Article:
Ratios were calculated for dexamethasone‐treated ‘versus’ control vehicle for each cell line. Data mining of the Excel spreadsheets (see Tables SIIA, B and SIIIA, B) identified a number of proteins differentially expressed between cell lines and treated ‘versus’ control. Figure 1A‐D shows the expression of proteins involved in different cellular processes that were either up‐ or down‐regulated after dexamethasone‐treatment in the PreB 697 (Fig 1A and B, respectively) and R3F9 (Fig 1C and D, respectively). Unsurprisingly, given the use of nuclear lysates, the biological function that showed the biggest protein change in each comparison was nucleoside, nucleotide and nucleic acid metabolism. Within this group, the top 2 proteins found to be differentially upregulated in the GC‐sensitive parental cell line compared to the resistant sub‐line was SMAD4 (P = 0·001) and PAX5 (P = 0·02). For PAX5, a single peptide (amino acid sequence: ANLASPTADIGSSVPGPQSYPIVTGR) was identified in all four samples (697 Dex: 697 CV, iTRAQ ratio of 1·81, P = 0·02, compared to 0·90, P = 0·14, for R3F9, Figure S1 and Table SIV). A second B cell transcription factor, IRF4, based on two peptide sequences (LFDTQQFLSELQAFAHHGR and LITAHVEPLLAR) was also identified to be differentially unregulated in the GC‐sensitive cell line, but did not achieve statistical significance (697 Dex: 697 CV, iTRAQ ratio of 1·39, P = 0·19), while the IRF4 levels in the treated R3F9 cell line remained unchanged (Dex: R3F9 CV, iTRAQ ratio of 1·02, P = 0·84). This differential upregulation of IRF4 and PAX5 in response to GC in the sensitive compared to the resistant line was verified by Western blot (Fig 2 and Figure S2). Conversely, for SMAD4, differential upregulation could not be confirmed by Western analyses (data not shown).
Parallel real‐time quantitative reverse transcription PCR (RQ‐PCR) and Western blotting analyses showed that PreB 697 cells significantly upregulated PAX5 in response to dexamethasone, both at the mRNA (P = 0·016, 0 vs. 24 h by Student's t‐test) and protein level at 24 h, while R3F9 cell line failed to upregulate PAX5 significantly at either the mRNA (P = 0·299) or protein level (Fig 2A). Importantly, it was noted that R3F9 had a reduced PAX5 protein expression at a basal, untreated level, in comparison to its GC‐sensitive parental cell line. Other GC‐resistant sub lines derived from PreB 697 previously characterized for GC sensitivity and GR status (Nicholson et al, 2010) including R3C3, R3G7, R3F9 and R4C10, (GI50 range 86·1 nmol/l to >10 μmol/l; GR wild type; normal GR levels) also showed reduced basal and induced PAX5 levels, relative to the GC‐sensitive parent (Fig 2B and Figure S3). An exception was R3D11 (GI50 > 10 μmol/l; GR wild type) but this cell line, as we have previously shown, is GR deficient (Nicholson et al, 2010). These data suggest that the B cell transcription factors, PAX5 and IRF4, are transcriptional targets of GR and that lower PAX5 basal protein expression is associated with a GC‐resistant phenotype.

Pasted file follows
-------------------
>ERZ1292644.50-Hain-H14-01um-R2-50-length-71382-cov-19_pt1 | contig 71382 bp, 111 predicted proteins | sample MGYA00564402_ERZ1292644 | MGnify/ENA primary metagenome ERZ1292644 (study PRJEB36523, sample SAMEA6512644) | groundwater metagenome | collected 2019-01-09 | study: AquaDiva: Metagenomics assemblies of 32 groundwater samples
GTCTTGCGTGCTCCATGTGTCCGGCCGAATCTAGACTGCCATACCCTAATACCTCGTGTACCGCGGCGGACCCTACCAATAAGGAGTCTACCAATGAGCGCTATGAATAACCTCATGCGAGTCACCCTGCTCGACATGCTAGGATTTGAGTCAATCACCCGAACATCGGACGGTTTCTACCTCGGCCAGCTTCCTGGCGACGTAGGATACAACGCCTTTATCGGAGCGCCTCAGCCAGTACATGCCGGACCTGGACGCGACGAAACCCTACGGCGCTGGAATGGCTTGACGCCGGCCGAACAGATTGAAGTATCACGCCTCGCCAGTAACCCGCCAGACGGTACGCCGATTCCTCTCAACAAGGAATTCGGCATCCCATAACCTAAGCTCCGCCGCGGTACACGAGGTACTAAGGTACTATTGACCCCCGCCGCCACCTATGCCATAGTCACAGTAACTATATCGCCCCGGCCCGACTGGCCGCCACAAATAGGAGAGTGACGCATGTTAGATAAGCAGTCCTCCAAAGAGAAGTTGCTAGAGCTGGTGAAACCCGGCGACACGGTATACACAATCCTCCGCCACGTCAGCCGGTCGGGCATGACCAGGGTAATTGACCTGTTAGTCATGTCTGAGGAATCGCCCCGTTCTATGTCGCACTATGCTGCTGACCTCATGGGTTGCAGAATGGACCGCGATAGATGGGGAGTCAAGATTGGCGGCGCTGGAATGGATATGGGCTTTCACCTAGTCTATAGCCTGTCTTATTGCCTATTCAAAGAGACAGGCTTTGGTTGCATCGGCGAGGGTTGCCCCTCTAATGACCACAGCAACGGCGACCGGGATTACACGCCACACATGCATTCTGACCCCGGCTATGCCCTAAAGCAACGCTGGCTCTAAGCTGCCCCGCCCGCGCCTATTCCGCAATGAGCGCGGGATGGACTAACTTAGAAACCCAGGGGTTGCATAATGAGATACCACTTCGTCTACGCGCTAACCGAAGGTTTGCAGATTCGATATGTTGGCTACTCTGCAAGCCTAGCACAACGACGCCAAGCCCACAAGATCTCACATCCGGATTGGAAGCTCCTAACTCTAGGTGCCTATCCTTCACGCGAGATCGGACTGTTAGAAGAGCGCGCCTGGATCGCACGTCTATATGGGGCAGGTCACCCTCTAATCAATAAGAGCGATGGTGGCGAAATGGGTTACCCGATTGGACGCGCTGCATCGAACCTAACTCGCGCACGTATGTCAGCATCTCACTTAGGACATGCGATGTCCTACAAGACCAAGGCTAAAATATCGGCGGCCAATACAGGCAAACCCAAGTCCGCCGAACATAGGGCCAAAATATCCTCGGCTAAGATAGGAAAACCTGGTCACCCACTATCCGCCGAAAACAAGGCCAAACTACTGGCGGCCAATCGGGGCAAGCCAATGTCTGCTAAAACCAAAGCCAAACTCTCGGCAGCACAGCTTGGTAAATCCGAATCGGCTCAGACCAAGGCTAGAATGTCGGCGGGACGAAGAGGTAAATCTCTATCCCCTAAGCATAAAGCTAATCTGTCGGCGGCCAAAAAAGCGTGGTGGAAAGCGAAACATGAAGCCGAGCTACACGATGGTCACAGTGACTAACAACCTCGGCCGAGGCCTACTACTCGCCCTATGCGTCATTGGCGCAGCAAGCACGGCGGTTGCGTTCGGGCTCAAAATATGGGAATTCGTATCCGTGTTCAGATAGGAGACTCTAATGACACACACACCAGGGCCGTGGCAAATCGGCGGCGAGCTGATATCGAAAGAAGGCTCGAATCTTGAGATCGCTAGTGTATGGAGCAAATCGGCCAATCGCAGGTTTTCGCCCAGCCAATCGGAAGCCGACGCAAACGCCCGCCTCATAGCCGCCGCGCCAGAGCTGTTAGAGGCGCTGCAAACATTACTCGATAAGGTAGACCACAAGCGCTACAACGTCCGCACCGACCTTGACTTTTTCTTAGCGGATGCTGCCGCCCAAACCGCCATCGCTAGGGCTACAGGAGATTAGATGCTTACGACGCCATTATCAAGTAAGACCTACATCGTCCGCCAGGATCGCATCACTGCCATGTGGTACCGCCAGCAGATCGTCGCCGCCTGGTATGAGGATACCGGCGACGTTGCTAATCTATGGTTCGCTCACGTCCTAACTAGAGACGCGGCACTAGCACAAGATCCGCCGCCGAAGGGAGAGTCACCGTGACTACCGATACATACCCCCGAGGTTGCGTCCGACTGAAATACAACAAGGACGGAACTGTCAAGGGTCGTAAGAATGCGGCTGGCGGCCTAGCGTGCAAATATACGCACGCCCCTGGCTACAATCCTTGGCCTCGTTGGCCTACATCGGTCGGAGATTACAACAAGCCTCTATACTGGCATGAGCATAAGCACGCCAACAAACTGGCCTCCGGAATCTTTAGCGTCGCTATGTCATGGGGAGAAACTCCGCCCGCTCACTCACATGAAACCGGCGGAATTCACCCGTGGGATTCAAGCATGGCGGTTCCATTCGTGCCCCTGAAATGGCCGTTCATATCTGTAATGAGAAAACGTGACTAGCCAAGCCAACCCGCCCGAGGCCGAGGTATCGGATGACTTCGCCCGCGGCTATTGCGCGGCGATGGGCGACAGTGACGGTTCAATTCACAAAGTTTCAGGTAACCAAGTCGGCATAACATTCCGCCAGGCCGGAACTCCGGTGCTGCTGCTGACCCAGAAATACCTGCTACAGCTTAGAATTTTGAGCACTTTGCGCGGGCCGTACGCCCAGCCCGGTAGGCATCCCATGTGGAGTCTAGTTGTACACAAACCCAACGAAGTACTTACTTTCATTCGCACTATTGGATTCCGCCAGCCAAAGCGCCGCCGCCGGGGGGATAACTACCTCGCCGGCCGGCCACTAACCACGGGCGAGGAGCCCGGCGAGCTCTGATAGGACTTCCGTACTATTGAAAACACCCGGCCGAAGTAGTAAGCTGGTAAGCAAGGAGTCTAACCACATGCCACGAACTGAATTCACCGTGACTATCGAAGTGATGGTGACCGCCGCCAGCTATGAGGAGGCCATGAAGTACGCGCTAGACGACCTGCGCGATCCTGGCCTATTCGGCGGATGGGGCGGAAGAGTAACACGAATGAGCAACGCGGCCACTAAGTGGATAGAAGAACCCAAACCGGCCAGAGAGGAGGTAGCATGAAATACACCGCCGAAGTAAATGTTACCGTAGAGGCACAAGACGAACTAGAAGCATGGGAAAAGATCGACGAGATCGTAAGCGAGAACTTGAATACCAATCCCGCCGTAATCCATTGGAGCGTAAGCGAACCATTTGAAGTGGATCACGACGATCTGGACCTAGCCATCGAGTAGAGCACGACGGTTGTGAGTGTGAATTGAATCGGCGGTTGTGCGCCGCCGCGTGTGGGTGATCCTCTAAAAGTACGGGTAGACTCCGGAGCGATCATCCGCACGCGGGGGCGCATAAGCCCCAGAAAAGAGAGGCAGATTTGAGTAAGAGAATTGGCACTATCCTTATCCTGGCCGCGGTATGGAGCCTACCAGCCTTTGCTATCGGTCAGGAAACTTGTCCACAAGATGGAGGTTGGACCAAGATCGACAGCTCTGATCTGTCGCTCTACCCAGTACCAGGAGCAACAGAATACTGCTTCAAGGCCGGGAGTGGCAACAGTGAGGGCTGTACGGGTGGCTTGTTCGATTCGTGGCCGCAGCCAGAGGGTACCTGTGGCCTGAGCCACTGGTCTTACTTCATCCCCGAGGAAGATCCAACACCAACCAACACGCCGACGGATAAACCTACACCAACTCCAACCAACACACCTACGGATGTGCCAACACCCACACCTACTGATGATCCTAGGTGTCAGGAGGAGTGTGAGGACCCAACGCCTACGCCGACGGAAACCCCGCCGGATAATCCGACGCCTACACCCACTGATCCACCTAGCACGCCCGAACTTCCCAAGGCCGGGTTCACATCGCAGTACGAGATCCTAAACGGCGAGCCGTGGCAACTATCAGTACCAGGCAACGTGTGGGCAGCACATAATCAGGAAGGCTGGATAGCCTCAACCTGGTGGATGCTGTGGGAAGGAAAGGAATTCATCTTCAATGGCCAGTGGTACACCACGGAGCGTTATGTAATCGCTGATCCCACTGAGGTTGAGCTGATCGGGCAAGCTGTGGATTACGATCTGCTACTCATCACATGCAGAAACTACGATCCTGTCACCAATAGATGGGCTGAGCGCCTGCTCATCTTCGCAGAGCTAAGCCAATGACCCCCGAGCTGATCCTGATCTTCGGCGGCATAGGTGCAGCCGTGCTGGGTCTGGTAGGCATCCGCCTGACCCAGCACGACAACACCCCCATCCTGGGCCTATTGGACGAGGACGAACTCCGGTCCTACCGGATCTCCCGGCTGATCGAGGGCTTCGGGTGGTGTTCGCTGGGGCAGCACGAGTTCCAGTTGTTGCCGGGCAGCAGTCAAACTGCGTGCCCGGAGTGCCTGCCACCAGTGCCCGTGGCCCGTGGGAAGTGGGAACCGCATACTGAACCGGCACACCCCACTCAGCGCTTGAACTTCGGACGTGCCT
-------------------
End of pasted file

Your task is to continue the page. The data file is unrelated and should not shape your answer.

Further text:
Recent studies have shown that PAX5 inactivation, most commonly due to deletion or point mutation, is a frequent occurrence in B‐progenitor cases of ALL and results in a corresponding loss or disruption of the PAX5 protein (Mullighan et al, 2007). Thus, to investigate likely mechanisms for decreased expression of PAX5 protein in the GC‐resistant sub‐lines, RQ‐PCR for gene copy number and mutational screening of all coding exons was performed in PreB 697 and its GC‐resistant derivatives. There was no evidence for decreased allele copy number in the resistant lines (exon 3, P = ≥0·232; exon 6, P = ≥0·468; exon 8, P = ≥0·242) (Fig 3A, B and C, respectively) and mutational screening found no evidence for acquired mutations in the resistant lines. The identification of a common single nucleotide polymorphism (rs2297105) in exon 2, found to be heterozygous in all lines, is further evidence that GC‐resistant sub lines, like the parent line, have two intact wild type PAX5 alleles and MLPA also detected a normal copy number for PAX5 along with IKZF1, CDKN2A/B, ETV6, BTG1, RB1 and the PAR1 region in all 6 cell lines. EBF1 showed gain (3‐5 copies) in exons 10, 14, and 16 but showed a normal copy number for exon 1 for all 6 cell lines (Figure S4).
RQ‐RT‐PCR of PAX5 showed that mRNA levels were similar in all cell lines (p = >0·2251) (Fig 3D), suggesting that the reduced PAX5 protein level in GC‐resistant sub‐lines is post‐transcriptional. Protein stability experiments showed no apparent difference in the half‐life of the PAX5 protein in GC‐sensitive compared to GC‐resistant cell lines (Figure S5). To assess the functional consequences of lower PAX5 protein levels, the principal transcriptional target of PAX5, CD19, was assessed by flow cytometry (Fig 3E). As expected, the parental cell line, PreB 697, had the highest level of CD19 expression, with lower levels in 3 out of the 4 GC‐resistant sub‐lines, which was statistically significant for R3F9 and R3C3 (P = 0·023 and 0·007, respectively) but not for R3G7 (P = 0·219). Again, the GR‐deficient RD11 cell line with normal levels of PAX5 had similar CD19 levels to the GC‐sensitive parent.